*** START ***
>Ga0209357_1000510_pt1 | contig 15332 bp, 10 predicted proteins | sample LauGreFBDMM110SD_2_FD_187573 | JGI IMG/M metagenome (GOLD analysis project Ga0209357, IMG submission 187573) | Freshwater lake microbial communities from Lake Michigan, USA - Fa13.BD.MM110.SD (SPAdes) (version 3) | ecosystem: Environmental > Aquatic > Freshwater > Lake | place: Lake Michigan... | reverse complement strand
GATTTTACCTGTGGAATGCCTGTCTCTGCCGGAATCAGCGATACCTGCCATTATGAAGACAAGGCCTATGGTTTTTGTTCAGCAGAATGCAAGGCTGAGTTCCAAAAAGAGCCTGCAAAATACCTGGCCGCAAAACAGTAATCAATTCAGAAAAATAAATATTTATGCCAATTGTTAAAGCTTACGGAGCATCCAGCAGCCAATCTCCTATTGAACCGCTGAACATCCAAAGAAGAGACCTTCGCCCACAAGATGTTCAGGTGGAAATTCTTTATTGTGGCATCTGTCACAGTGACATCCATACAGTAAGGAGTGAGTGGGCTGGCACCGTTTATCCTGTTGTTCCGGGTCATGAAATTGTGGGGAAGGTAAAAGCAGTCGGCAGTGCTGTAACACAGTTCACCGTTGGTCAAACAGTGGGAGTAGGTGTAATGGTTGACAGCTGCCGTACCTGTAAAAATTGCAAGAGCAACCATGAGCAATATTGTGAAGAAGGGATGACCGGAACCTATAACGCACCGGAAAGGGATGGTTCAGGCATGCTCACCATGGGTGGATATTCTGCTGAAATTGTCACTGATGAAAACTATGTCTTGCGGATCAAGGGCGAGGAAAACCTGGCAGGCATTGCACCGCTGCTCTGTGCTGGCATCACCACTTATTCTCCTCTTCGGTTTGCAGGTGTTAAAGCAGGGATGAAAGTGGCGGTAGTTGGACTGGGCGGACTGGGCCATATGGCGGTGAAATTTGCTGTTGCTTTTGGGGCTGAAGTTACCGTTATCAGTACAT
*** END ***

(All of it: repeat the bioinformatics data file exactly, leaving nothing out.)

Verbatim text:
>Ga0209357_1000510_pt1 | contig 15332 bp, 10 predicted proteins | sample LauGreFBDMM110SD_2_FD_187573 | JGI IMG/M metagenome (GOLD analysis project Ga0209357, IMG submission 187573) | Freshwater lake microbial communities from Lake Michigan, USA - Fa13.BD.MM110.SD (SPAdes) (version 3) | ecosystem: Environmental > Aquatic > Freshwater > Lake | place: Lake Michigan... | reverse complement strand
GATTTTACCTGTGGAATGCCTGTCTCTGCCGGAATCAGCGATACCTGCCATTATGAAGACAAGGCCTATGGTTTTTGTTCAGCAGAATGCAAGGCTGAGTTCCAAAAAGAGCCTGCAAAATACCTGGCCGCAAAACAGTAATCAATTCAGAAAAATAAATATTTATGCCAATTGTTAAAGCTTACGGAGCATCCAGCAGCCAATCTCCTATTGAACCGCTGAACATCCAAAGAAGAGACCTTCGCCCACAAGATGTTCAGGTGGAAATTCTTTATTGTGGCATCTGTCACAGTGACATCCATACAGTAAGGAGTGAGTGGGCTGGCACCGTTTATCCTGTTGTTCCGGGTCATGAAATTGTGGGGAAGGTAAAAGCAGTCGGCAGTGCTGTAACACAGTTCACCGTTGGTCAAACAGTGGGAGTAGGTGTAATGGTTGACAGCTGCCGTACCTGTAAAAATTGCAAGAGCAACCATGAGCAATATTGTGAAGAAGGGATGACCGGAACCTATAACGCACCGGAAAGGGATGGTTCAGGCATGCTCACCATGGGTGGATATTCTGCTGAAATTGTCACTGATGAAAACTATGTCTTGCGGATCAAGGGCGAGGAAAACCTGGCAGGCATTGCACCGCTGCTCTGTGCTGGCATCACCACTTATTCTCCTCTTCGGTTTGCAGGTGTTAAAGCAGGGATGAAAGTGGCGGTAGTTGGACTGGGCGGACTGGGCCATATGGCGGTGAAATTTGCTGTTGCTTTTGGGGCTGAAGTTACCGTTATCAGTACAT